A picture of supermarket shelves holding a range of gluten free food, mainly bread and cereals.

Cost of food for people with coeliac disease unmanageable

The cost-of-living crisis is impacting everyone, but those with coeliac disease face additional challenges.

The only current treatment for coeliac disease, a serious autoimmune condition where the immune system attacks its own tissues when gluten is consumed, is a gluten free diet.

Gluten is a dietary protein found in three types of cereal – wheat, barley, and rye.

It is found in any food that contains those cereals, such as pasta, breakfast cereals, and most types of bread.

The gluten free diet requires staple gluten free substitute products for practical and nutritional reasons, and can be challenging to manage.

Dr Jeremy Woodward, Consultant Gastroenterologist, Addenbrooke’s Hospital, said: “At a time when the cost of living is rising and people are necessarily having to identify any possible savings, the added expense of having a diagnosis of coeliac disease may become unsupportable, especially for the most disadvantaged in our society.”

Coeliac UK, an independent charity that funds research into coeliac disease and advocates for better gluten free food availability, carried out a study on the prices of gluten free food in the UK.

The study, which examined seven UK supermarkets from March-December 2022, revealed the high cost of maintaining a gluten free diet and compared it to a gluten containing one.

Data infographic by Sophia Massam using data from Coeliac UK

Sainsbury’s have price matched their gluten free pasta to their ‘regular’ pasta but the chief expense for many is the price of bread.

In part, gluten free food is more expensive to produce because it must be kept separate from gluten cross contamination.

The need for sterile settings increases processing costs.

Companies that manufacture gluten free food also face the issue of trying to make a profit from a smaller sales market.

Based on bread consumption the annual cost for white, brown, and seeded bread for an adult on a gluten free diet is £171 compared with £41 for an adult on a gluten containing diet, the Coeliac UK study found.

The study notes that eating rice or potatoes instead of bread can reduce iron and calcium intake by up to 96% and 93%.

This is particularly pertinent given people with coeliac disease are recommended to have a higher calcium intake than the general population.

Data infographic by Sophia Massam using data from Coeliac UK

South West Londoner checked the prices of gluten free bread against regular bread for the top ten supermarkets in the UK.

The Coeliac UK figures do not give the supermarket names, so South West Londoner cannot make an exact comparison, but the price disparity is clear.

Data by Sophia Massam

Alice Mount, 22, who was diagnosed with coeliac disease in 2011, said: “Gluten free bread is so much more expensive than normal bread, and having to eat gluten free is the greatest cost in my weekly shop”.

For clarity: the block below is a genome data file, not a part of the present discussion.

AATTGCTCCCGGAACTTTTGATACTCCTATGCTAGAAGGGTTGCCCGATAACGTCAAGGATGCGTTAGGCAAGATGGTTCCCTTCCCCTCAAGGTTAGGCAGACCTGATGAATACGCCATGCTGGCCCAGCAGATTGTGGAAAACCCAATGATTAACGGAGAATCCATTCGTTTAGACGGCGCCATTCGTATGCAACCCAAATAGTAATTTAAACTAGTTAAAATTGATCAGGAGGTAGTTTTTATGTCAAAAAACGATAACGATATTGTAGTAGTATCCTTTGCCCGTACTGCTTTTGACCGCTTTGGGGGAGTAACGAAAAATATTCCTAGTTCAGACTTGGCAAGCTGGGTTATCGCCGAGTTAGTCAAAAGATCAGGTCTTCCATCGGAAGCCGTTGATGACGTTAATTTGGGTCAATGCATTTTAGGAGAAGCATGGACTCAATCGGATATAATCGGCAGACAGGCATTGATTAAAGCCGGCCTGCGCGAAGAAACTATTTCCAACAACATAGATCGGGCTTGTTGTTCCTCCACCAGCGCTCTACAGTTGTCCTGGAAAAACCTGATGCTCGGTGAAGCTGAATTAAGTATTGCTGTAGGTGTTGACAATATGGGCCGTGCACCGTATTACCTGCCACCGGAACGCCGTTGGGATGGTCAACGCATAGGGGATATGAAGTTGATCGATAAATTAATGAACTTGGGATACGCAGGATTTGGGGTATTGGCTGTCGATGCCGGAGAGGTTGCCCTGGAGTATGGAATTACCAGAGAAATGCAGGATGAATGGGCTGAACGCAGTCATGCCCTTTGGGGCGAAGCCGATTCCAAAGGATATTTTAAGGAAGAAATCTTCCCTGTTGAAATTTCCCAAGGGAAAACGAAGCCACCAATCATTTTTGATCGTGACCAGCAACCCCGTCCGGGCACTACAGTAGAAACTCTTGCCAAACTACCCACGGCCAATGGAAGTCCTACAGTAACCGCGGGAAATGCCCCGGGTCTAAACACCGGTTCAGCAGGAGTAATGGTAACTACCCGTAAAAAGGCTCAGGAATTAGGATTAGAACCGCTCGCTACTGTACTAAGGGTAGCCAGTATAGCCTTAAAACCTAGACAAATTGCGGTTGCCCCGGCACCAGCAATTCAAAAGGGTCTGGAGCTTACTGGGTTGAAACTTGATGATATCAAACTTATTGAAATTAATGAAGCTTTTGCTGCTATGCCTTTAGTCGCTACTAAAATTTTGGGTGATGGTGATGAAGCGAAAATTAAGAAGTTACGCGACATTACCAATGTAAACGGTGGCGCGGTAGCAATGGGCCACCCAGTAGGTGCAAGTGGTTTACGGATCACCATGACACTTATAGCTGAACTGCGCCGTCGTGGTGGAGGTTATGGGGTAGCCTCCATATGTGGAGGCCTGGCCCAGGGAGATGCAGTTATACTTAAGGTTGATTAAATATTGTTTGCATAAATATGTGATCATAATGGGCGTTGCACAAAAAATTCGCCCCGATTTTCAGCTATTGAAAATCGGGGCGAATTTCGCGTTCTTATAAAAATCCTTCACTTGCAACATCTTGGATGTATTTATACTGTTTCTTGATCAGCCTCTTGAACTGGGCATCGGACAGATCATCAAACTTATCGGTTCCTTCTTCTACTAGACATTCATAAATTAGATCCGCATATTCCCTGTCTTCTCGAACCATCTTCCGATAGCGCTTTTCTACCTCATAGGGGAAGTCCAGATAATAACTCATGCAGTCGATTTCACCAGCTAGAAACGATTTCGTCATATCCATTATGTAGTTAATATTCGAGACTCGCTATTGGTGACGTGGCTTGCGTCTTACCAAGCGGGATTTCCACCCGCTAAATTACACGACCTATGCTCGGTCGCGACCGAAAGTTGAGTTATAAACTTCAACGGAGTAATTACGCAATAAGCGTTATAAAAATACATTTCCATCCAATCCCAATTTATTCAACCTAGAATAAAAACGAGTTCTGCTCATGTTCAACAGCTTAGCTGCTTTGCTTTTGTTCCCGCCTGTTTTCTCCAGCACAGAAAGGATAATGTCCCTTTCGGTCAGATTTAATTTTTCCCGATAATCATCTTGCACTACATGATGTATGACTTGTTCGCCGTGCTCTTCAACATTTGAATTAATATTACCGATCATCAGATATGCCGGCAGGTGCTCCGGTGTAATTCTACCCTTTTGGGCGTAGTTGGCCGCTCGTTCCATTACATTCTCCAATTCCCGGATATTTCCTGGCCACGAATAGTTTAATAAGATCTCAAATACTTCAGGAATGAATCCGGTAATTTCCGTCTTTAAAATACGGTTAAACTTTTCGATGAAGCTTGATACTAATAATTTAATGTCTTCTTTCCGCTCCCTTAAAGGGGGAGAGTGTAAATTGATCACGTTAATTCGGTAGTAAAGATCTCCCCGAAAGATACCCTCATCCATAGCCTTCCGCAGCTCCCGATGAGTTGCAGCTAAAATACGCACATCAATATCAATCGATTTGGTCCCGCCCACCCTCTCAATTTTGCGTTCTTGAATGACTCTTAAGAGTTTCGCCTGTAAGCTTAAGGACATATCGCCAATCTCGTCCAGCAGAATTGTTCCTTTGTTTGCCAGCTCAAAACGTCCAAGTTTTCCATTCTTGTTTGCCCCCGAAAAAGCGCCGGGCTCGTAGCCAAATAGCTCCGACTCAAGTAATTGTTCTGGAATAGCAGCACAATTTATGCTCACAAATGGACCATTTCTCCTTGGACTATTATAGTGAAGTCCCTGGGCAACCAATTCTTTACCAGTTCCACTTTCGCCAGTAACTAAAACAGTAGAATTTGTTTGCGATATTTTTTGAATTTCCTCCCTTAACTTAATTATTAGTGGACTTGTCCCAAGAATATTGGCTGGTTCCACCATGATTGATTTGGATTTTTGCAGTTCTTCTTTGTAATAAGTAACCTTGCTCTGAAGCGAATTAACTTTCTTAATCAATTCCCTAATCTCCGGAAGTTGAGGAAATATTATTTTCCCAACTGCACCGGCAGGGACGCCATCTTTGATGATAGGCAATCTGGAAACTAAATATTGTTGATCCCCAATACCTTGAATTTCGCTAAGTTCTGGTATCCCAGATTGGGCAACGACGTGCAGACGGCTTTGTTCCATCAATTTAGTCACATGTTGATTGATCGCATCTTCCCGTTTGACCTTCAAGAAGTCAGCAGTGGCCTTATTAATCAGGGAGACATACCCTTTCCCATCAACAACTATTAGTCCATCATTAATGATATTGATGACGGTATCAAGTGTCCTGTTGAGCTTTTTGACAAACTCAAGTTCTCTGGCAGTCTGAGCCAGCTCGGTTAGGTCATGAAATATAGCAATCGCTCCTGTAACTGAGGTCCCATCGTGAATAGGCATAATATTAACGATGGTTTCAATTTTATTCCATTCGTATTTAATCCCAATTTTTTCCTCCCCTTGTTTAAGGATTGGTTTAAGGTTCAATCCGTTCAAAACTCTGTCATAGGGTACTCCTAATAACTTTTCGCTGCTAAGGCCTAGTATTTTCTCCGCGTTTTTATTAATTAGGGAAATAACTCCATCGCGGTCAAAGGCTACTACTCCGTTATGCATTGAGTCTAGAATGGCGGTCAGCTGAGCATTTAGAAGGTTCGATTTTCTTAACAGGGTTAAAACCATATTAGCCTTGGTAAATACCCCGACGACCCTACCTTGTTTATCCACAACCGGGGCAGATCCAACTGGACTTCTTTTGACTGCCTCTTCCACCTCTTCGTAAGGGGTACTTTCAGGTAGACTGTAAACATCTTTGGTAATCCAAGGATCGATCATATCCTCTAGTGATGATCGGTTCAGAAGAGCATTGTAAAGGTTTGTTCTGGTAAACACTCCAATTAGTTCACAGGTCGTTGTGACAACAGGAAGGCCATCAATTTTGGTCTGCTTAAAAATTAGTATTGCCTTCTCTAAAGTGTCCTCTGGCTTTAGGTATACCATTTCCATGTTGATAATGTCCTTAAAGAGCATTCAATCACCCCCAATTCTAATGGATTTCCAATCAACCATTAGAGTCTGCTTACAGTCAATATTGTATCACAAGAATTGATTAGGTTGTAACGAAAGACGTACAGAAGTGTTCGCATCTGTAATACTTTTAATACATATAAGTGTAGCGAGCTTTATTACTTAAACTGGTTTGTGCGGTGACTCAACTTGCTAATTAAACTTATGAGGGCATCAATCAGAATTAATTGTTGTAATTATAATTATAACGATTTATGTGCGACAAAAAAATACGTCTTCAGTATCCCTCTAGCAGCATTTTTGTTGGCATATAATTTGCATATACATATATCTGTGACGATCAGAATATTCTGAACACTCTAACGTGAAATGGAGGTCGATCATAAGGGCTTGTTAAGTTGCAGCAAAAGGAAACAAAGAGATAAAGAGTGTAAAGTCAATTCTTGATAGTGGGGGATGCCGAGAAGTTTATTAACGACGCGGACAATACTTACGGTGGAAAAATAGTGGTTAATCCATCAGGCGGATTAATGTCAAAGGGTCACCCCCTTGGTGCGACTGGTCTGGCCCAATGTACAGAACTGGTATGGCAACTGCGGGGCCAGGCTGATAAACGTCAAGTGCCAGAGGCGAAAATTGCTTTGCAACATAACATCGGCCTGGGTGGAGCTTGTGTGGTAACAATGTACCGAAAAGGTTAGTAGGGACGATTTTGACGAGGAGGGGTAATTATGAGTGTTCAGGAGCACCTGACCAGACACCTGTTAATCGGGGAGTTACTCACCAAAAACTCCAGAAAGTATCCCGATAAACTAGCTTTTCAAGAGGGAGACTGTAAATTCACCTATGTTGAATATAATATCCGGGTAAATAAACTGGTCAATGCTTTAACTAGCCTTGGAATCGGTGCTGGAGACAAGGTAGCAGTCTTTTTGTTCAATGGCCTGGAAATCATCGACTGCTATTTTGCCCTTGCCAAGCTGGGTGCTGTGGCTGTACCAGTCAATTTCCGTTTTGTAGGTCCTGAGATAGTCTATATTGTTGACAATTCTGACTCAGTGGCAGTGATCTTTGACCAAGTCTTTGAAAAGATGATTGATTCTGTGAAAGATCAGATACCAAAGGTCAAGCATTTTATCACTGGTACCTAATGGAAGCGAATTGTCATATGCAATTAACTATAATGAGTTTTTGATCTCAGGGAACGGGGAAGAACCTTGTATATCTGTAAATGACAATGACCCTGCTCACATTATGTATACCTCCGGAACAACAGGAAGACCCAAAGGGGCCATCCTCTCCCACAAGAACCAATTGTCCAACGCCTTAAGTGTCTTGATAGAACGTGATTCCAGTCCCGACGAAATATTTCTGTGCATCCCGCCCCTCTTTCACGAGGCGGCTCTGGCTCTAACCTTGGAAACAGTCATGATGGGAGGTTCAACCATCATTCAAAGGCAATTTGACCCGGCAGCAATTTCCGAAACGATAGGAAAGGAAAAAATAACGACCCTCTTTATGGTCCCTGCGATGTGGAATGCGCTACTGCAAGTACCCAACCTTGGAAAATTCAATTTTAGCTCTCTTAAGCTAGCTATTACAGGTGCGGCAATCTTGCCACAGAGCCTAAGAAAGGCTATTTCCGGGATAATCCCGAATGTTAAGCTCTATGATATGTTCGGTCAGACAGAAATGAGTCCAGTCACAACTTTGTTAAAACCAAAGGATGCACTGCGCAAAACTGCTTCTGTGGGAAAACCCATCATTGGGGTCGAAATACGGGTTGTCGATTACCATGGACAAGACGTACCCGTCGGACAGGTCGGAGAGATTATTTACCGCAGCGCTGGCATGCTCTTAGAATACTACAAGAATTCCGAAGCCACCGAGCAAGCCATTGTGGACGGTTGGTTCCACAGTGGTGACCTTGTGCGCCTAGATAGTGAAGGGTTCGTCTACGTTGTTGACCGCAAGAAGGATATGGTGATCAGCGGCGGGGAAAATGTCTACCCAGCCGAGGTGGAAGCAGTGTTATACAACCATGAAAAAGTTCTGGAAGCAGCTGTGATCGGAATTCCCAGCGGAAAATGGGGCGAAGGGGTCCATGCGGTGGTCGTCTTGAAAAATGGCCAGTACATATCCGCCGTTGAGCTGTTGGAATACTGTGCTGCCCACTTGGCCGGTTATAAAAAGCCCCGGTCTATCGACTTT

The damage caused to the small intestine after consuming gluten prevents proper absorption of nutrients.

Previous or ongoing malabsorption can cause malnutrition, anaemia, and for children, delayed puberty.

In more serious cases, complications can include osteoporosis, higher risk for cancers such as bowel cancer and complications around pregnancy.

Coeliac disease affects at least one in every 100 people in the UK, but because milder cases may go undiagnosed or misdiagnosed some experts think this figure is an underestimate.

Dr Peter Gillett, Consultant Paediatric Gastroenterologist at the Royal Hospital for Sick Children, Edinburgh and Chair of the Coeliac Disease Working Group, BSPGHAN, said: “With the current cost of living crisis and child poverty increasing over the last 15 years, I am extremely worried for children who are being diagnosed with the condition in that families will struggle to maintain a gluten free diet for them and the consequences of not adhering strictly will potentially not be discovered until later in life.”

The Coeliac UK study highlights actions that can be taken, alongside resources to aid the gluten free community.

In some countries, governments provide for some of the cost of a coeliac diet.

In Italy, diagnosed coeliacs receive vouchers of up to 140 euros per month to buy specifically produced gluten free foods.

Canadian residents receive tax deductions for the extra cost of gluten free foods versus their non-gluten free counterparts.

In the UK, gluten free food is available on prescription in some areas.

In some places, it has been completely withdrawn and is available only on a case-by-case basis.

In Wales, Scotland and Northern Ireland, prescriptions are free of charge. In England, most people need to pay for their prescriptions.

Tristan Humphreys, Head of Advocacy at Coeliac UK, said: “We believe gluten free prescriptions have a critical role to play in supporting people with coeliac disease to maintain a strict gluten free diet, and we will continue to fight to protect this service.”

“We’re calling on policy makers and the food industry to join with us to help support those with coeliac disease and ensure they can access the food they need to their condition.”

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